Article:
Monday, September 26, 2016

An NYU Law School first?

I am wondering whether my colleague Lily Batchelder's paper, "Families Facing Tax Increases Under Trump's Latest Tax Plan," might actually be mentioned, or at least referred to, during tonight's presidential debate, whether by Hillary Clinton or even by moderator Lester Holt.

From the abstract: "Donald Trump's latest tax plan would cost more than $5 trillion over 10 years. Trump claims his plan would cut taxes for every income group, with the largest tax cuts for working- and middle-class families. But despite its enormous price tag, his plan would actually significantly raisae taxes for millions of low- and middle-income families with children with especially large tax increases for working single parents....  I conservatively estimate that Trump's plan would increase taxes for roughly 7.8 million families with minor children. These families who would pay more taxes represent roughly 20% of households with minor children and more than half of single parents. They include roughly 25 million individuals and 15 million children."

The paper notes 4 reasons for this effect: repeal of personal exemptions, repeal of head of household filing status, replacement of the 10% bracket with a 12% bracket, and relative lack of benefit to low- and middle-income caretakers from Trump's ostensible tax deduction and credit for child care (which is actually a deduction for having children, insofar as it doesn't turn on actual outlays).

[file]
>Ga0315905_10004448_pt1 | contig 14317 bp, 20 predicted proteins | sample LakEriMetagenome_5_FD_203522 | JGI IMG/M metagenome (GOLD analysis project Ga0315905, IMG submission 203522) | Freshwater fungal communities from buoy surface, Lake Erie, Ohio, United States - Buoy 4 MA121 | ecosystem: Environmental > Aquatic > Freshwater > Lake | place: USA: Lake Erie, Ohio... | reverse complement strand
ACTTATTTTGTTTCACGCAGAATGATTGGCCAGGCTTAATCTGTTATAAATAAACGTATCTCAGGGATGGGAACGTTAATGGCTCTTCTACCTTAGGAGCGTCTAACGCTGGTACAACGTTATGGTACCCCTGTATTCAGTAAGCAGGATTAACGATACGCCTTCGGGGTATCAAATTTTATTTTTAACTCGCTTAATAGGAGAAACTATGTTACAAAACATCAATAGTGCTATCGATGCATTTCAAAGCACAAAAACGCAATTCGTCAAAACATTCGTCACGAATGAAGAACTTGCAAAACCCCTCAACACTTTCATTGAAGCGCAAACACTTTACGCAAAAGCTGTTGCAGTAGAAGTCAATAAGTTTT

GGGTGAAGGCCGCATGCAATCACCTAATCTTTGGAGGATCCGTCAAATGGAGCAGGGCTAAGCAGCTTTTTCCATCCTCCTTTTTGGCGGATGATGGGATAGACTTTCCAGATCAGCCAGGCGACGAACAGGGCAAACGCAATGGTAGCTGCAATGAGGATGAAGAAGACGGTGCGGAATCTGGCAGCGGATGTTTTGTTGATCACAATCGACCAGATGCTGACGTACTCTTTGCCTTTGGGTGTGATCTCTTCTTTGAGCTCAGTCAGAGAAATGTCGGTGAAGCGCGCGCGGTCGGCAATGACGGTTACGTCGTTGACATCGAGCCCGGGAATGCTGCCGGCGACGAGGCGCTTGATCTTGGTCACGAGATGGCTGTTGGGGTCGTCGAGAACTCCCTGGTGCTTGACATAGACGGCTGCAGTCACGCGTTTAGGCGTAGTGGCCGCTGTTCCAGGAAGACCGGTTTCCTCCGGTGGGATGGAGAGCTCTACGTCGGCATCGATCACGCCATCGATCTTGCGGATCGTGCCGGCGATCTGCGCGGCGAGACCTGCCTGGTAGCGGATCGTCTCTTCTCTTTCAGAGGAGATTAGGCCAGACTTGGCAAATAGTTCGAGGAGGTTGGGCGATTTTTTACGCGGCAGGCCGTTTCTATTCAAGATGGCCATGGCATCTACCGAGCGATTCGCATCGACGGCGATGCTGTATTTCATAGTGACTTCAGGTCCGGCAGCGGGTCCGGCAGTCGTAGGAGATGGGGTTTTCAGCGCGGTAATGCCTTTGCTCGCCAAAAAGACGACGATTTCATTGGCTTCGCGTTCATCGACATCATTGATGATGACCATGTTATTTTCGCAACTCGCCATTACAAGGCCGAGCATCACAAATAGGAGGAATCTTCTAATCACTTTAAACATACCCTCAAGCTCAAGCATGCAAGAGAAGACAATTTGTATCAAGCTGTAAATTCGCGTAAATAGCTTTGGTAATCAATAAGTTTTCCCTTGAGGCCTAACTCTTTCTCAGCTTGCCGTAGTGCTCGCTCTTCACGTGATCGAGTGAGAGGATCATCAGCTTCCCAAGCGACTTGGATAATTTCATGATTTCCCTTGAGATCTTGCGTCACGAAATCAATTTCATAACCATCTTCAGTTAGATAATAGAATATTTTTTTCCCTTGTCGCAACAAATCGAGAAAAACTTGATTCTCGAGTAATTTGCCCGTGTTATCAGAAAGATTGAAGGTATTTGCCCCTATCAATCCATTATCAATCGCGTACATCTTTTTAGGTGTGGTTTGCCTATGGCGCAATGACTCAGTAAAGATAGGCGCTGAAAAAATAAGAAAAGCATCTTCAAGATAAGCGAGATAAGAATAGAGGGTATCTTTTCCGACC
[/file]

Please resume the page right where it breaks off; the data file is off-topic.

Now admittedly, whenever one changes things around in ways that include some tax-increasing provisions as well as tax-reducing ones, there is a likelihood that some will lose. Thus, suppose there were 20 million affected lower-income households, half of which won and half of which lost from a set of changes. Until one knew more about who won and lost, as well as why, one couldn't easily say whether this was better or worse or neutral as a distributional matter, compared to the law it replaced. But I suspect, from the list of reasons for the adverse effects, that there is a downward skew here - i.e., the losers are often particularly worse-off than others.  After all, having (a) more children, (b) a higher percentage of one's income in the lowest bracket, and (c) only one parent in the household often would correlate with being especially economically vulnerable.

UPDATE: Sure enough, the research in Lily's paper came up at the debate.

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